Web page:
and his acoustic guitar accompaniment (occasionally on slide) is pleasingly subtle.
Guy is just as restrained - often it sounds like there's only one guitarist playing - and the austerity often suits the downbeat material ("Cold Weather Blues").
Three tracks also feature drums and bass, but they're in the same low-key style, and more entertaining than anything on Big Bill Broonzy ("Good Morning School Girl").
Most of the tunes are by Waters ("My Home Is In The Delta," "Long Distance"), with Willie Dixon contributing "My Captain" and "Big Leg Woman" coming courtesy of John Temple.
Nothing like the Chicago blues that made Waters a legend, and so morose I frankly don't want to hear it that often, but it's a blues master at his purest.
Muddy, Brass And Blues (1966)
Super Blues (Bo Diddley, Muddy Waters, Little Walter: 1967)
The Super Super Blues Band (Howlin' Wolf, Muddy Waters, Bo Diddley: 1968)
I'd heard this was a chaotic supersession with Waters, Howlin' Wolf and Bo Diddley, but
everyone forgot to tell me it's a stone classic. Cut in the last days of the Summer of
Love, the album captures the trepidation and uncertainty of a moment when urban black audiences had turned
from Chess's electric blues to Motown and Aretha, while
young whites had abandoned the sock hop rock and roll that Diddley exemplified in favor of a psychedelic take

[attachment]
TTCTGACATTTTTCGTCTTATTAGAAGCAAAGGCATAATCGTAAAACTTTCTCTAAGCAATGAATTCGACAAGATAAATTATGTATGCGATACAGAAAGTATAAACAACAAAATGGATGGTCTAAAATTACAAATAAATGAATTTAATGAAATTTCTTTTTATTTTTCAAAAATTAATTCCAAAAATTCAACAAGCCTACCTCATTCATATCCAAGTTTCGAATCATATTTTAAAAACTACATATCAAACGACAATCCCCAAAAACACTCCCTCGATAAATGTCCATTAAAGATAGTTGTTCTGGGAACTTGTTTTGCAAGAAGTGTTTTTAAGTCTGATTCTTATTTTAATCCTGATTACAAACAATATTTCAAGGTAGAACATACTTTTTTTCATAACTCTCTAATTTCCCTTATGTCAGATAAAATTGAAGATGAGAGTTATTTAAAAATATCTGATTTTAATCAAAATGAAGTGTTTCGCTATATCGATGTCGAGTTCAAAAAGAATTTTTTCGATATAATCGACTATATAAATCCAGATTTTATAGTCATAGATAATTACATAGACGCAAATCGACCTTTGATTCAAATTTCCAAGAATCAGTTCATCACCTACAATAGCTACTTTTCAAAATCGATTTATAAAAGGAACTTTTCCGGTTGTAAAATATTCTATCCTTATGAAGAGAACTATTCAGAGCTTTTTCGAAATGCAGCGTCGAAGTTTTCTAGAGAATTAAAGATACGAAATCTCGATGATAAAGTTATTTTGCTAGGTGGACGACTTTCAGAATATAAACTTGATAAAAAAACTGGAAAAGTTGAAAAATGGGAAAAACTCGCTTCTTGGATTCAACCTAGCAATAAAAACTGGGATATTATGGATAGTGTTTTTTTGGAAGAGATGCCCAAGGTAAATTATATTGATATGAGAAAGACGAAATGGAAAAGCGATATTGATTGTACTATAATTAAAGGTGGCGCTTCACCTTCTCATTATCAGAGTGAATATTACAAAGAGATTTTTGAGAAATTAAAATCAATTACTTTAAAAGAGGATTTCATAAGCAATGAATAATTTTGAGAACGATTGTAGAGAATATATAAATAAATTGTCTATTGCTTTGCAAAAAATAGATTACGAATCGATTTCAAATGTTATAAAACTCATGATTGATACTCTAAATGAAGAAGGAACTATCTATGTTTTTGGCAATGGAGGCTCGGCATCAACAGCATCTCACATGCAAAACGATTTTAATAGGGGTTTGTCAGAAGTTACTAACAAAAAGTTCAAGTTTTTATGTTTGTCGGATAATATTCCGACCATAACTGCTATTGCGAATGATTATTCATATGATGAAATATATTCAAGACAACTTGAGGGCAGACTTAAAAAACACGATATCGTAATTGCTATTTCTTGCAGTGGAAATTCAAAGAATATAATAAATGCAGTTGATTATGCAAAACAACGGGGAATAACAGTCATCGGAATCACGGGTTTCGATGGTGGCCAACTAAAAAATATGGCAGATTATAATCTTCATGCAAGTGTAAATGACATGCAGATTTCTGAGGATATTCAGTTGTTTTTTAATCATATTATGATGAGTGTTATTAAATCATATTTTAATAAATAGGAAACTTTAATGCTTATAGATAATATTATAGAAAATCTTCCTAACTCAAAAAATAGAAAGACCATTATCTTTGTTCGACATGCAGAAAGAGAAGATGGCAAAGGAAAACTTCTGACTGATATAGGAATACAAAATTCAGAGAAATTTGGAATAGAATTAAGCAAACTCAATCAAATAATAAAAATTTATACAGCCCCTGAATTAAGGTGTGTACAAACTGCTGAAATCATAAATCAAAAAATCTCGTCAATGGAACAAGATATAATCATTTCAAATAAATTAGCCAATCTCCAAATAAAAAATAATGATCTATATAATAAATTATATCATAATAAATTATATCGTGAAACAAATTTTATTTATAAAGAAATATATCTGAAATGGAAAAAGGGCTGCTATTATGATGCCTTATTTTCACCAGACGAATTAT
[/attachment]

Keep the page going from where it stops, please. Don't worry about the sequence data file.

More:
on... Chess's electric blues. That subtext enlivens every friendly jab between the leaders: There's a lengthy
back and forth concerning who paid for Bo's girlfriend's car - that everpresent rock 'n' roll signifier - and
who's driving it. Encroachments on each artist's repertoire are met with initial defensiveness ("You don't know
nothin' about that spoonful" "I know all about it, but Bo Diddley don't know
about it"), then grudging acceptance ("How was that?" "Pretty good") through resignation ("You done stole my howl
from me" Wolf tells Waters ruefully). Musical styles struggle first for dominance, then coexistence: slide guitar
and Otis Spann's piano represent the old guard; bass, drums and Cookie Vee's backing vocals connote Diddley's
American Bandstand era; wild wah-wah guitar and someone's off-mike screams welcome the hippies and freaks to the
party. Pseudo-intellectual musings aside, the disc is hugely entertaining; because Waters and Diddley had already
offered up their biggest hits on the prior Little Walter date (though "Long Distance Call" is called back), most